Tuesday, 21 July 2015

Why whole grains may not be good for you after all

The problem with Grains Image result for grain picture

For many years I have believed that whole grains were part of a healthy diet and have swapped my processed cereal breakfast for an oat-based one I made myself with nuts and seeds that I added.. however I note my teeth are not in great health (and where the teeth are going the bones soon follow). I have had to have a root canal filling and the enamel is chipping. Recently I read an article that explained the problem.
Certain whole grains (especially oatmeal) contain a molecule called phytate that inhibits mineral uptake - it binds Phosphorous in a form that we then cannot use, Calcium which we need for healthy bones is then leached from the body and we get bone loss - unless we have enough Vitamin D and other fat -soluble vitamins.
High-phytate diets result in other mineral deficiencies too; Zinc, Magnesium and Iron are all inhibited. This would explain why my iron levels are low even though I eat a wholefoods diet.


So what can we do? Well firstly we need to soak or sprout the grains first and if you are not prepared to do this then you need to swap a grain-based breakfast to one based on animal fats like egg and butter - it is interesting that absorbable calcium from bone broths and raw dairy products, and vitamin D from certain animal fats, can reduce the adverse effects of phytic acid. Get yourself a slow cooker to make your meals with meat on the bone..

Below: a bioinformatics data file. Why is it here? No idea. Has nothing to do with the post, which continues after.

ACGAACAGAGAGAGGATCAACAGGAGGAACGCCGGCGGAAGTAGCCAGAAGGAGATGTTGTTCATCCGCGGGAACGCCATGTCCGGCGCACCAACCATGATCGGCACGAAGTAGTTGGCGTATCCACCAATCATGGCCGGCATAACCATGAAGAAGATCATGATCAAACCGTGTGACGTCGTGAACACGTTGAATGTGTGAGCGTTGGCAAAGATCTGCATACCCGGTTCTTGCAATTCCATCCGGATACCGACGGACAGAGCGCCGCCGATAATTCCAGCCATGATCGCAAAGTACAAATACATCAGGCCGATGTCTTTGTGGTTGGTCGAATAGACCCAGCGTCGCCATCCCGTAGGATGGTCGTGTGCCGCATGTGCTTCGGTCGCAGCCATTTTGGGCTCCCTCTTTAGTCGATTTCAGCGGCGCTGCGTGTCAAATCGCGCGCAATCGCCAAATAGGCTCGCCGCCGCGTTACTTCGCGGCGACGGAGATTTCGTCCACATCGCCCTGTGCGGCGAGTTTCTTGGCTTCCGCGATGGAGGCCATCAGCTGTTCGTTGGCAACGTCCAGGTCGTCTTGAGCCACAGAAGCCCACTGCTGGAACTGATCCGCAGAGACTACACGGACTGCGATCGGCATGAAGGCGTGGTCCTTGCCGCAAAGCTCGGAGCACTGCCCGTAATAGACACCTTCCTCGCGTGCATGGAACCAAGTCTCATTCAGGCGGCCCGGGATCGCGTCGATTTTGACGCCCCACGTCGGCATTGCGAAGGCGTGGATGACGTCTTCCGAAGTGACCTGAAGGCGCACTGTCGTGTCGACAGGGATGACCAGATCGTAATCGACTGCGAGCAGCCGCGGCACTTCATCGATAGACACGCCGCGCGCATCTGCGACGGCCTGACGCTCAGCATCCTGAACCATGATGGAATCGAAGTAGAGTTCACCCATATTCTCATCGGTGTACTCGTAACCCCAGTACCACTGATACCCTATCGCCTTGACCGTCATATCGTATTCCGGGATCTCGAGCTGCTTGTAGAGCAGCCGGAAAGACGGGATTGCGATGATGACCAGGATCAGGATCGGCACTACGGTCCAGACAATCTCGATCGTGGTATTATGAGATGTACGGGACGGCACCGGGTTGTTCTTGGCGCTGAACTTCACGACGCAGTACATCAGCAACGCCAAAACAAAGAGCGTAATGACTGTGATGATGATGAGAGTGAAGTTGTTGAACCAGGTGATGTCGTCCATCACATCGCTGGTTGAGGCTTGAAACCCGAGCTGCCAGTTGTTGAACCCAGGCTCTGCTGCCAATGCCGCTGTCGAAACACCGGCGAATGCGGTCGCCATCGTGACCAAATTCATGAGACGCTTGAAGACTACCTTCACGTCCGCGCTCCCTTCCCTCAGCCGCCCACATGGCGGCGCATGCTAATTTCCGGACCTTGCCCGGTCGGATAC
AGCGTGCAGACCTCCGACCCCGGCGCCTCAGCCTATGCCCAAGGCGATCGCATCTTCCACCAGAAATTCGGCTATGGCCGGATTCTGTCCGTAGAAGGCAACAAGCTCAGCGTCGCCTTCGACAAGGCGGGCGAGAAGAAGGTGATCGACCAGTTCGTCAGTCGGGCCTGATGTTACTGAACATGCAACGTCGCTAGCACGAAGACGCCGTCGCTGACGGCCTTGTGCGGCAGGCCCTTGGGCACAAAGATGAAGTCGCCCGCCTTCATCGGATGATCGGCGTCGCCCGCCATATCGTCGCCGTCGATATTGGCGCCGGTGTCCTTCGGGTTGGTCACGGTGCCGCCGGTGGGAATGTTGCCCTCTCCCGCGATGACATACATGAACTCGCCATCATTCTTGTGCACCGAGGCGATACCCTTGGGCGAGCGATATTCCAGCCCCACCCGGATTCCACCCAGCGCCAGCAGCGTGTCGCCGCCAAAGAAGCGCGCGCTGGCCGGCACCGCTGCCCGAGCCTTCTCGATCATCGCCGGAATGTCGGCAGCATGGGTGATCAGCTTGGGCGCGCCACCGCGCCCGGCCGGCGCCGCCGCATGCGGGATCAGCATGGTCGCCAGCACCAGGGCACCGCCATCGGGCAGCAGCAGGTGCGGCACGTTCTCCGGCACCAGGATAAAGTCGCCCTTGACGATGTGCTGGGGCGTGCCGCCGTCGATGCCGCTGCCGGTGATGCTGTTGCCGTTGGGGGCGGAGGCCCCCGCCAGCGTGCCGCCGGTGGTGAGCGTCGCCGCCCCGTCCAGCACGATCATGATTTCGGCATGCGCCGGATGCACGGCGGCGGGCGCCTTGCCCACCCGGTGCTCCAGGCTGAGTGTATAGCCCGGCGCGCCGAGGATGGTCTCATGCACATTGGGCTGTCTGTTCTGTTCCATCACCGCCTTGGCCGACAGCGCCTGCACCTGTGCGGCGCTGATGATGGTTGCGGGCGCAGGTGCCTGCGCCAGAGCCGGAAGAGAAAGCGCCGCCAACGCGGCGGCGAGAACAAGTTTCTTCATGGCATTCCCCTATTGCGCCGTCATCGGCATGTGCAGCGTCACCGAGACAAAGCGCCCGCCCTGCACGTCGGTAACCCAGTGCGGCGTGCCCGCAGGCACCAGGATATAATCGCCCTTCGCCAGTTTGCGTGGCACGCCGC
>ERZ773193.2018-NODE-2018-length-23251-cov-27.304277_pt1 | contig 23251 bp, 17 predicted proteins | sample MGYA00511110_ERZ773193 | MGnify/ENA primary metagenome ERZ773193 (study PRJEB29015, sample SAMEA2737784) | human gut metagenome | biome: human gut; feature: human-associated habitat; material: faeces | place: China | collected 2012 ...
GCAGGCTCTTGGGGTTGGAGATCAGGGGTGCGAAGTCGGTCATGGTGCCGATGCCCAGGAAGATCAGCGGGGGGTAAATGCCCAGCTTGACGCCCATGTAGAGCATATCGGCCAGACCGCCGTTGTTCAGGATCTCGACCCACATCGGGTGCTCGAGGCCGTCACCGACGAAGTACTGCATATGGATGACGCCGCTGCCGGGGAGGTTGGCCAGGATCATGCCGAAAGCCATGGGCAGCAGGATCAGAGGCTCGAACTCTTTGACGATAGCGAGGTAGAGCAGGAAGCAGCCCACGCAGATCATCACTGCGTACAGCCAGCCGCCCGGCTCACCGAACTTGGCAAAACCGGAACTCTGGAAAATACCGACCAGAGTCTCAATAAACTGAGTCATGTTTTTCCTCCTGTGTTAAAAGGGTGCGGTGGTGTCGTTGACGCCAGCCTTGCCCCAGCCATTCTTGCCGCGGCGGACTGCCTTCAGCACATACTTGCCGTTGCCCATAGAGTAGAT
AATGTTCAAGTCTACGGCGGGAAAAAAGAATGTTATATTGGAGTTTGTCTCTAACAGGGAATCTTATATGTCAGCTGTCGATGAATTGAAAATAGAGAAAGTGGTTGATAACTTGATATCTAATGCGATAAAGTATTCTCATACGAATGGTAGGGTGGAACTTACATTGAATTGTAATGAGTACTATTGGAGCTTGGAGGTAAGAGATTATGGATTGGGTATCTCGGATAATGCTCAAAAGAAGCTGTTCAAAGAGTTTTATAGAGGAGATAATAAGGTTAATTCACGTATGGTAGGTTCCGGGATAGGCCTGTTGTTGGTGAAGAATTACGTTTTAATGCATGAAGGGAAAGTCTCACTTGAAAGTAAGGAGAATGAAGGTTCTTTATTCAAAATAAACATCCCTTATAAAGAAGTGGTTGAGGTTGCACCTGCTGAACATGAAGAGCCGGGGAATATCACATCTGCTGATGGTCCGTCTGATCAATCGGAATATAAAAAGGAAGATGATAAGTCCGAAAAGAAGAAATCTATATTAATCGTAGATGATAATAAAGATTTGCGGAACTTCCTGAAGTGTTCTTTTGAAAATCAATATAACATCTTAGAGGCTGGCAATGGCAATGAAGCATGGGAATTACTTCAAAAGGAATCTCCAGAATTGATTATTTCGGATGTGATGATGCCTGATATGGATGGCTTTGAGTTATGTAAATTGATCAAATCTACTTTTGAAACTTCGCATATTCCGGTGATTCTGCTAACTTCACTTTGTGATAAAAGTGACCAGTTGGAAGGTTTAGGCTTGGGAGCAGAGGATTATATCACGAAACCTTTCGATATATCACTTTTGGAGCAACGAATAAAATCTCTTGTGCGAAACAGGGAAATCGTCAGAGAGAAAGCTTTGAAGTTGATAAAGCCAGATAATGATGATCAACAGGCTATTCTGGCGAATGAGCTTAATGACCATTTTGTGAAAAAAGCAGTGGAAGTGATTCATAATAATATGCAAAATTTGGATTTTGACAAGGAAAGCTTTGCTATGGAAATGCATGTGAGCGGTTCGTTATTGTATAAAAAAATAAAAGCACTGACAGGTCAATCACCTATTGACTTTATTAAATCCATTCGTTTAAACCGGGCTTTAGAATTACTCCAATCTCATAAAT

Add Vitamin C to your diet to help iron absorption. Research shows that adding ascorbic acid significantly counteracted the effect s of phytic acid in wheat. Green leafy vegetable are best but of course if your gut is compromised you may have difficulty absorbing them. Once cooked they tend to lose most of their vitamin and mineral content so the best thing to do is to juice raw greens.. Adding Vitamin A and beta -carotene from coloured veg is also good - so add beets and/or carrots to your juice/blend..

Why now?

Why are we only now having this problem? Well it seems that humans do not produce enough phytase to safely consume large quantities of high-phytate foods on a regular basis because our gut flora are compromised (due to toxicity, spraying of foods, poor diets etc). We need them to produce the enzyme that digests phytates; phytase which makes the phosphorus available and reduces the mineral depleting qualities of the molecule.. One species of good bacteria in particular seems to help more than others; probiotic lactobacilli and other species of the endogenous digestive microflora can produce phytase. Thus, humans who have good intestinal flora will have an easier time with foods containing phytic acid. Increased production of phytase by the gut microflora explains why some volunteers can adjust to a high-phytate diet. Sprouting activates phytase, thus reducing phytic acid.
We need to sprout and soak our grains and eat more animal fats! Almost opposite to the advice we have been given for years. So eat your butter and yoghurt (which is semi-fermented making the milk less allergy inducing). If you eat meat, cook it slowly it on the bone and not frying in polyunsaturated oils - (vegetable oils). Use coconut oil, or olive oil. And, juice all you can.

For more information see http://www.westonaprice.org/health-topics/living-with-phytic-acid/

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